PIZZA? What kind?

PIZZA? What kind?

Jun 13, 2020Donatella Mulvoni

There is certainly truth to the cliché that Italians have a special relationship with pizza. 



It is more than just food: it is a ubiquitous medium through which to connect with our roots and the diverse culinary traditions of our country. It provides a chance to share a simple, laid-back dinner with friends or alone. During this quarantine, almost everyone on the peninsula has tried their hand at making it themselves — and evidence abounds on social media! Let’s check out the most famous kinds of this delicious dish:



Every city has its own kind of pizza. The most famous is the Napoletana, which comes from Naples, though you can find it almost anywhere in Italy. It is simply iconic: it is round, with a thin, soft crust and a high, pillowy cornicione. Typically, Neapolitan pizza chefs don’t like excessive toppings. Instead, they believe that the best way to see if a pizza is good is to taste it when topped only with mozzarella, tomato sauce, and basil — the classic ingredients. Ten years ago, the European Union recognized Neapolitan pizza as being a traditional specialty, though it has been exported all over the world: no major city is complete without a Neapolitan pizzeria!



Roman pizza, which includes a variety of different shapes, is very different from Neapolitan pizza. Romans like their pies to have a thin, crispy crust, with similarly flat edges. It can either be round or alla pala, made in large rectangular pans then cut into squares and sold by weight.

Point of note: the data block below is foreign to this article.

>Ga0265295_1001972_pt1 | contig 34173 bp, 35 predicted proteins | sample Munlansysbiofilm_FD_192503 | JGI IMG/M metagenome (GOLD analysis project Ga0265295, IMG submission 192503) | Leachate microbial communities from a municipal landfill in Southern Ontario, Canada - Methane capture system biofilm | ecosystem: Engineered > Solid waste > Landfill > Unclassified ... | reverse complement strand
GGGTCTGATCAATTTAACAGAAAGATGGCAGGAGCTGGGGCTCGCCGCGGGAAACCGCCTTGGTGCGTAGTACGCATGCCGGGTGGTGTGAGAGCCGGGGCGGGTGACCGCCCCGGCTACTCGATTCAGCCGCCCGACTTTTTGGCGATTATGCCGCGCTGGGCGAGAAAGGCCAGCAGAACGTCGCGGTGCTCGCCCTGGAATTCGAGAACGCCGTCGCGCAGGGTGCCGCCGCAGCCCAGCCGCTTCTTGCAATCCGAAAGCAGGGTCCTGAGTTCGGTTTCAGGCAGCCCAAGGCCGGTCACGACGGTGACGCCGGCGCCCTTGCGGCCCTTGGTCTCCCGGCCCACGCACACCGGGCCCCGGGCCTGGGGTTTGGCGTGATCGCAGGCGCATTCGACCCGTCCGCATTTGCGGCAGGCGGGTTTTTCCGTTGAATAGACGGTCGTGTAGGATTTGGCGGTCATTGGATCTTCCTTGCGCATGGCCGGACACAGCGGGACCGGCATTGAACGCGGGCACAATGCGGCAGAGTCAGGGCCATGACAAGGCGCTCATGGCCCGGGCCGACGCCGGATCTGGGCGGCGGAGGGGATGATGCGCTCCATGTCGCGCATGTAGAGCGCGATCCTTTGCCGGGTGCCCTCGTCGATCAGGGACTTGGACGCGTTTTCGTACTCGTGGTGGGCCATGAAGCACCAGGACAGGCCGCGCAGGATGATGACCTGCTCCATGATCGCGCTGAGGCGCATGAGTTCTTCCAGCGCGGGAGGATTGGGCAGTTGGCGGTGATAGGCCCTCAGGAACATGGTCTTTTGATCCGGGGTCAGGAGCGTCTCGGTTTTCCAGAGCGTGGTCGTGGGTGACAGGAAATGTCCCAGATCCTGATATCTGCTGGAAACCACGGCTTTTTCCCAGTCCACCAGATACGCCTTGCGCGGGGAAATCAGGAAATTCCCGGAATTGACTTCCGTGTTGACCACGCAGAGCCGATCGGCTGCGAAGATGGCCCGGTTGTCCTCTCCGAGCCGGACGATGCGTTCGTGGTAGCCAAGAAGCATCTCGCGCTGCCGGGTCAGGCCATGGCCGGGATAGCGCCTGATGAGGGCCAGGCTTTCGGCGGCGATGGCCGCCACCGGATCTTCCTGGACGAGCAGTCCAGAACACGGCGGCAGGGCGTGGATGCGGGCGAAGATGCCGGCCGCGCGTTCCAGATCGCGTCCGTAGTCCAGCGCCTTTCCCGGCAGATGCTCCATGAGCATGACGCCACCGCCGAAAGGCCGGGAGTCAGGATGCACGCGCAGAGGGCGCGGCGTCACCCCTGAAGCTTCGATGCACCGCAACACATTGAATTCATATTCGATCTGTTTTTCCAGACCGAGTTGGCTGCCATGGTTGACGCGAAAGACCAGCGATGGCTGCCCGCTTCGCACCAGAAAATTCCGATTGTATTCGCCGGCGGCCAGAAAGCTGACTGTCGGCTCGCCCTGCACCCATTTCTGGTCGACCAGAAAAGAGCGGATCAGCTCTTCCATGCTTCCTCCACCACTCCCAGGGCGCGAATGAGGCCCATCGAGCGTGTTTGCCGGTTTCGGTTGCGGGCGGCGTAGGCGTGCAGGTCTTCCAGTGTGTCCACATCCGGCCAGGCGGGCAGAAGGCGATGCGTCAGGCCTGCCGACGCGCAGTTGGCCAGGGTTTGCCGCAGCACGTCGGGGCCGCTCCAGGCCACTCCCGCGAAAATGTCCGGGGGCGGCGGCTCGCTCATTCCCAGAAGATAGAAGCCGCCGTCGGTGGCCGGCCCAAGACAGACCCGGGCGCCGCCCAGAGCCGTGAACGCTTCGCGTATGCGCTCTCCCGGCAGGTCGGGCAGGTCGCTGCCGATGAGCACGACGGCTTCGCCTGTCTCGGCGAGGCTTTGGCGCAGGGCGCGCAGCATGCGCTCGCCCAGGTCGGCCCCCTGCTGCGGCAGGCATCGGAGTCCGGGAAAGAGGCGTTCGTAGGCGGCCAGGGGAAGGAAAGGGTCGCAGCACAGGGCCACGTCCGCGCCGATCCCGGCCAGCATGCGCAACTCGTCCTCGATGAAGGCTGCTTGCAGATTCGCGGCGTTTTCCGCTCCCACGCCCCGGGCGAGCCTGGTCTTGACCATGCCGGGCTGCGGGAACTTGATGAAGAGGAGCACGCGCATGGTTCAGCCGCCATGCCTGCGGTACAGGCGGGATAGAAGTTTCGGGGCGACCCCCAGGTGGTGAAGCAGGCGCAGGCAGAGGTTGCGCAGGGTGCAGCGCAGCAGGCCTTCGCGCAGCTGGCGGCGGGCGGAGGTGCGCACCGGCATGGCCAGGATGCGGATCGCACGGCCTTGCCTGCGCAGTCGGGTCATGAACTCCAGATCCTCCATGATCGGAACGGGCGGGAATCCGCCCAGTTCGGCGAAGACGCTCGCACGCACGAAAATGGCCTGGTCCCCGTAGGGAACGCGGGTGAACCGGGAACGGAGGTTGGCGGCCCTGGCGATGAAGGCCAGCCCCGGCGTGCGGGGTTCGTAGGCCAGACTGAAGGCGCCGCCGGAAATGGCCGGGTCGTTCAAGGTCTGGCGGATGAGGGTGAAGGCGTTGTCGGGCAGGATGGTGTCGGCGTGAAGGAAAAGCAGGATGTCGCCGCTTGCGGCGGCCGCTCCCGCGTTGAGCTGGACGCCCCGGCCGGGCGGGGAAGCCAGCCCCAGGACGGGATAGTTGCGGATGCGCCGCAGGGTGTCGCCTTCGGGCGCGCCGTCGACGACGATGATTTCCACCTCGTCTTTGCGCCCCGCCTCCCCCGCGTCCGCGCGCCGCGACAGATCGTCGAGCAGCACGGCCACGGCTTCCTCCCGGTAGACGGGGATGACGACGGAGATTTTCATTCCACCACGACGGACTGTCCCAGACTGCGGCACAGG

This pizza is similar to what Americans call “Sicilian pizza.” Its dough is thick and bread-like, and it is usually topped with tomato sauce. It is similar to focaccia and sold by the slice — a perfect addition to any Italian aperitivo!


Everything you put in your pizza is important, of course, but choosing the right water to add to your dough and the right passata di pomodoro with which to make your sauce will truly elevate your pie. While you may not be able to control the taste of your local tap water, the type of passata you choose is totally within your control! Your passata shouldn't be watery or too salty, and you should always season it with basil and a few spoonfuls of olive oil. Take a look at the products the Magnifico team has chosen for you — we promise your pizza will be better for it!

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